The Simple Way You'll Know Moving in Together Is the Right Decision

The Simple Way You'll Know Moving in Together Is the Right Decision
Source: Getty
Source: Getty

More and more of us are living with significant others, so much that it's become an expected relationship step. And while some cohabiting couples are in pre-engagement mode and headed toward marriage, other duos are just living together, without marriage necessarily being the goal.

The massive rise in cohabitation has brought on the inevitable conversation: Is living together good or bad for a couple? 

It turns out the answer might be simpler than we've thought. According to recent studies, brought to our attention by the Science of Us, the most important thing you need to ask yourself before you move in with your partner is "Why am I doing this?" And the research shows that couples happiest couples who answered "to spend more time together" are the happiest.

Like we said: It's crazy simple. But it makes sense that wanting to live together for the sake of living together — not simply for the sake of convenience or logistics — points to a happy future.

Making a conscious choice for happiness: A 2014 study of cohabiting couples highlighted this point by comparing the reasons couples move in together. After studying 280 couples, researchers found that those who were "testing the relationship" were more ambivalent about their partnership in general, while couples who moved in because of "convenience" showed signs of lower commitment. On the other hand, those who share real estate for the purpose of "spending time together" scored highly on commitment and satisfaction, and low on ambivalence and conflict.

That doesn't mean that saving on rent or cutting down on wasted travel time aren't valid incentives for making the cohabiting leap. But those shouldn't be the main reasons a couple ends up living together; the biggest motivator should be a reflection of the relationship itself. In other words, cohabiting is the right decision when a couple really believes spending more time together will make them happier and improve their relationship.

Kara*, 26, told Mic, "I moved in with my boyfriend of two years before I was ready because of high rent prices. The whole arrangement only lasted six months: We had conflicting schedules, never slept at the same time and spent too much time together in close proximity. We had to break up." 

On the flip side, as one guy told Cosmopolitan.com of his positive decision to move in with his girlfriend, "There was the element of practicality, but I think that lined up nicely with the fact that it's what we wanted to do."

Along the same lines, it's better for cohabiting to be an active decision, not a passive one. Experts have pointed out that moving in together by default — "sliding into" cohabiting versus making it a conscious, discussed decision — are less satisfied than the couples who actively decided that living together is a step that will contribute to their joint happiness.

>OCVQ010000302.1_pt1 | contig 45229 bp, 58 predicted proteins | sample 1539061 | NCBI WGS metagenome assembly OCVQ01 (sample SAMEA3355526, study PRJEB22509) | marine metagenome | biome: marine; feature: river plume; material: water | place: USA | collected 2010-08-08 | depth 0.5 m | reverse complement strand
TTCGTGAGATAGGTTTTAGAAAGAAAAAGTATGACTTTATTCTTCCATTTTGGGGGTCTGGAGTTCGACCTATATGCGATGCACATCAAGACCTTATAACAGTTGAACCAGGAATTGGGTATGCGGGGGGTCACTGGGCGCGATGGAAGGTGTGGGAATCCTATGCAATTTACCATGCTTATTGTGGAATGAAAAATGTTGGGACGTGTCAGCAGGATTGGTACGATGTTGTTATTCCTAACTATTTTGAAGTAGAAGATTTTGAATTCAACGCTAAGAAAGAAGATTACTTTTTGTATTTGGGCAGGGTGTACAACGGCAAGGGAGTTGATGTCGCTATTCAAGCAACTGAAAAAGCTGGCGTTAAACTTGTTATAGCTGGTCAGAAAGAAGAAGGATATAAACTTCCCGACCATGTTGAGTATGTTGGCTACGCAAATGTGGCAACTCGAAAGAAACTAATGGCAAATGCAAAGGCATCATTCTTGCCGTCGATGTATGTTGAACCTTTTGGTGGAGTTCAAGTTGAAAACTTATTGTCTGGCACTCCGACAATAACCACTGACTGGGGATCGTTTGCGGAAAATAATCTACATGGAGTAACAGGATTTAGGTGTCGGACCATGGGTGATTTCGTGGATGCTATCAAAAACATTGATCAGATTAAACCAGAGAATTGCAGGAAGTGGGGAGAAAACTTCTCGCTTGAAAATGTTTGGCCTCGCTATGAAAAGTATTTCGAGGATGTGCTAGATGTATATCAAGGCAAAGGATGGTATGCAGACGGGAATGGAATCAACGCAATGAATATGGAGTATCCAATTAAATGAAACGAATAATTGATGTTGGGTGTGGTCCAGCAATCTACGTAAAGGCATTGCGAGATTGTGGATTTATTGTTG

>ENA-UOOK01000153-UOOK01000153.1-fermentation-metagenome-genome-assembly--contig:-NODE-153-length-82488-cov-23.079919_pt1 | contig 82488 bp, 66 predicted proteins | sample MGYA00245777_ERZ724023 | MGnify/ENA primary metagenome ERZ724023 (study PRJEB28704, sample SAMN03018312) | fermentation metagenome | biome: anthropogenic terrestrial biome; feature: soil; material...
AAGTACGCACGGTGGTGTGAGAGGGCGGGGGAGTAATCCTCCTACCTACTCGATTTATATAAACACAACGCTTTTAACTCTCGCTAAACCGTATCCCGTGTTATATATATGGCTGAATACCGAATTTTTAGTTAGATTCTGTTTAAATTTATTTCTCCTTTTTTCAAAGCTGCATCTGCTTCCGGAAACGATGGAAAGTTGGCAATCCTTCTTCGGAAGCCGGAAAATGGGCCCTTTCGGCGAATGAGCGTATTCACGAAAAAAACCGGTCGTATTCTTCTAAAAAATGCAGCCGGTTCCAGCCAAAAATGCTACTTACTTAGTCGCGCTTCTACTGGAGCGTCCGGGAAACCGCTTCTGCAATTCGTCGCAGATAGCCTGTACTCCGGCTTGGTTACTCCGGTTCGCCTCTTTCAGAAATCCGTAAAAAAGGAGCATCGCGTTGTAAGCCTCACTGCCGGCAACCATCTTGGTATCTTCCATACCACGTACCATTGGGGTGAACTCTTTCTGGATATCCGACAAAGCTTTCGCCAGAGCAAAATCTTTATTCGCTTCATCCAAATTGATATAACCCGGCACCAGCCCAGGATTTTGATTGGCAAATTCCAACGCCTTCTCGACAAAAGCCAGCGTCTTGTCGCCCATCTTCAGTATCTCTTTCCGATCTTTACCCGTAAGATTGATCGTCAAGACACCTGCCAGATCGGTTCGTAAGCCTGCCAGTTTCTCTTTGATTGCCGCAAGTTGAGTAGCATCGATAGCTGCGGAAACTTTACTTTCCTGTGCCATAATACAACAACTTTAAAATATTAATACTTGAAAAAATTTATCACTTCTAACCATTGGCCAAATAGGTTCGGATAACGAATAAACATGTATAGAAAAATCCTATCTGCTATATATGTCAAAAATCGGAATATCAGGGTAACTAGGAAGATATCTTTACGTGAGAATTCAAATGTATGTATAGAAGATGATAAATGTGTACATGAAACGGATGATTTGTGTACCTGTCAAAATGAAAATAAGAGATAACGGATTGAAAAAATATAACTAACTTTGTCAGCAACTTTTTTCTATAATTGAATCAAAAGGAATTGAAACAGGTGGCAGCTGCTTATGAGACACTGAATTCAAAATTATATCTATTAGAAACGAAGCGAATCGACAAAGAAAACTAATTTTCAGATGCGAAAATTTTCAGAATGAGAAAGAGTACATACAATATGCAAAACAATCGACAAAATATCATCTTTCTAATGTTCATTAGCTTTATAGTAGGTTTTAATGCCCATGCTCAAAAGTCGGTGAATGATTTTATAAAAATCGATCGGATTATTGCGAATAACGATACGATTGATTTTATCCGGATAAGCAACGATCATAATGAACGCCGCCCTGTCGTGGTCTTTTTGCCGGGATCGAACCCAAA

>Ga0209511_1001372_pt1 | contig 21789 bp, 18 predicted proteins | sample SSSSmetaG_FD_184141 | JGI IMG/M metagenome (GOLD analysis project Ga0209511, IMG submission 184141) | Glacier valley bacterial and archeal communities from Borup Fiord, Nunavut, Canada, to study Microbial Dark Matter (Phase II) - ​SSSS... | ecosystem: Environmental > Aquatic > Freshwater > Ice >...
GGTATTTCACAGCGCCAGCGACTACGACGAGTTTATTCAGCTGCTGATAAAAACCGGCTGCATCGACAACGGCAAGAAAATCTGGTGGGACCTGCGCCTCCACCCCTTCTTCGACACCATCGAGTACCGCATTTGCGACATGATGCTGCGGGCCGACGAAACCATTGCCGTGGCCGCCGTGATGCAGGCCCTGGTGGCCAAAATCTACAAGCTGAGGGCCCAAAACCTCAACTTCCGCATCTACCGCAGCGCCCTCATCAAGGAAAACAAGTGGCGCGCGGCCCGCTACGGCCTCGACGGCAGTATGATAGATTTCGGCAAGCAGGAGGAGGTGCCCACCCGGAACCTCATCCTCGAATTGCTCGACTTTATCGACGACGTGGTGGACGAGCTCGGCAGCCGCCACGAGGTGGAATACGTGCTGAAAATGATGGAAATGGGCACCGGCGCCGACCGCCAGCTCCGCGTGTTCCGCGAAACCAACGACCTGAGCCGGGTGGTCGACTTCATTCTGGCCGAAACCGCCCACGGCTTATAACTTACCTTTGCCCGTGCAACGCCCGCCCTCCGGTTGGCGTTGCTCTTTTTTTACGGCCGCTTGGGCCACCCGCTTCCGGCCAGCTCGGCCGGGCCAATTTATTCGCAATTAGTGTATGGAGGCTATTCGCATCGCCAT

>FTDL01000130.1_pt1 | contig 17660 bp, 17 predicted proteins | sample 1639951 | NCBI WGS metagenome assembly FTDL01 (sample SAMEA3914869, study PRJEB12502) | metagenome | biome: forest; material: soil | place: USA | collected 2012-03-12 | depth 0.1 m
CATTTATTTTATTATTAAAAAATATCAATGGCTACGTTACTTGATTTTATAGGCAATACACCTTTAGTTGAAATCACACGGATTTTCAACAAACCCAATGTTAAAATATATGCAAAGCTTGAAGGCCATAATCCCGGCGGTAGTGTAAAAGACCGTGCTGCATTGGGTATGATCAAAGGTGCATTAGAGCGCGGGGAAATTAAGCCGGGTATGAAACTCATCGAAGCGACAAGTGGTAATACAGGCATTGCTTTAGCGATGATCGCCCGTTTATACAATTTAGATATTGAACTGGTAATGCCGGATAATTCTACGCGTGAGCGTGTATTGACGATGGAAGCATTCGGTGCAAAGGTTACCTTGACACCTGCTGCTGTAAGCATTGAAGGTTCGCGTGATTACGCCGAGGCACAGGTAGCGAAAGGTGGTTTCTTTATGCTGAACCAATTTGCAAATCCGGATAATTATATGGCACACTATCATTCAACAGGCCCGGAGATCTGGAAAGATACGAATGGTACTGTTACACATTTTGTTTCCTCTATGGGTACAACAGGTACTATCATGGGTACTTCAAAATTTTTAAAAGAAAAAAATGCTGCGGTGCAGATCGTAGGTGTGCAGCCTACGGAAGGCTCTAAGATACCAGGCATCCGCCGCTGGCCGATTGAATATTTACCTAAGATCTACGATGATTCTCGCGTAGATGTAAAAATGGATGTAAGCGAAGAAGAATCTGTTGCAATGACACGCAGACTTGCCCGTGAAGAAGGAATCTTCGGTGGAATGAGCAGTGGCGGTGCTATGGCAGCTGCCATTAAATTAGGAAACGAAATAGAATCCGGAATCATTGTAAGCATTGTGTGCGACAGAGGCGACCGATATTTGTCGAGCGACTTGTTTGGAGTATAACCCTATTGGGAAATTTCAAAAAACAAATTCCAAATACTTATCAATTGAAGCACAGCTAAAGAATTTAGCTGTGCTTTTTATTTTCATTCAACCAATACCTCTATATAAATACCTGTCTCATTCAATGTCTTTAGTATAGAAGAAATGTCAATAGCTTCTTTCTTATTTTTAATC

"If it's based on desire, then you're usually going down the right track," Michael Broder, PhD and author of Can Your Relationship Be Saved? How To Know Whether to Stay or Go, told Mic. If it's based on motives that aren't directly related to the relationship itself, that bodes less well. "If it's based on fear" — fear of being alone, say, or fear of being able to keep the relationship going — "then you're probably going down the wrong track," said Broder.

Marriage not required: Moving in together before marriage doesn't raise your risk for divorce, as previously assumed. Plenty of people do end up marrying after living together: In 2006-10, 40% of women cohabiting with someone as a first union did end up marrying that partner within three years. But that number goes down each year as the general rate of marriage declines and the rate of cohabiting goes up; moreover, an increasing number of people cohabit more than once. In short, marriage doesn't need to be part of the equation for cohabiting to work. 

Cohabitation without eventual marriage might be taken as a sign that cohabiting can hurt a relationship. But even if couples choose to share housing for all the "right reasons" and are eyeing marriage, the relationship might still end. And that's not necessarily a failed outcome: Cohabiting can be one of the best ways for a couple to realize they're not equipped for the long haul, since living together inevitably tests the relationship in important ways. 

That's exactly what Kara found in her brief period of unwed cohabitation. "Moving in and failing might have been the best thing that happened to us. I realized the relationship had underlying incompatibility that just wasn't obvious with separate apartments," she said. 

Long-term relationship success is all about resolving conflict, Broder said. To that end, "[Cohabiting] can "give you a bird's-eye view of the issues you're going to have once you do get married."

The way to know that moving in together is the right decision isn't about cheaper rent or even good timing; it comes down to believing that even with all the potential issues, living with your S.O. will make you happier than living without them. Moving in means facing challenges and giving some things up, so you've got to feel strongly enough that what you're getting in return is pretty damn awesome.

h/t Science of Us

*Name has been changed.

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Ellie Krupnick

Ellie is Mic's editorial director of lifestyle. A former style and fashion editor for The Huffington Post, her writing has also appeared in Women's Wear Daily, HarpersBazaar.com and the Twitter feeds of British royal fans everywhere.

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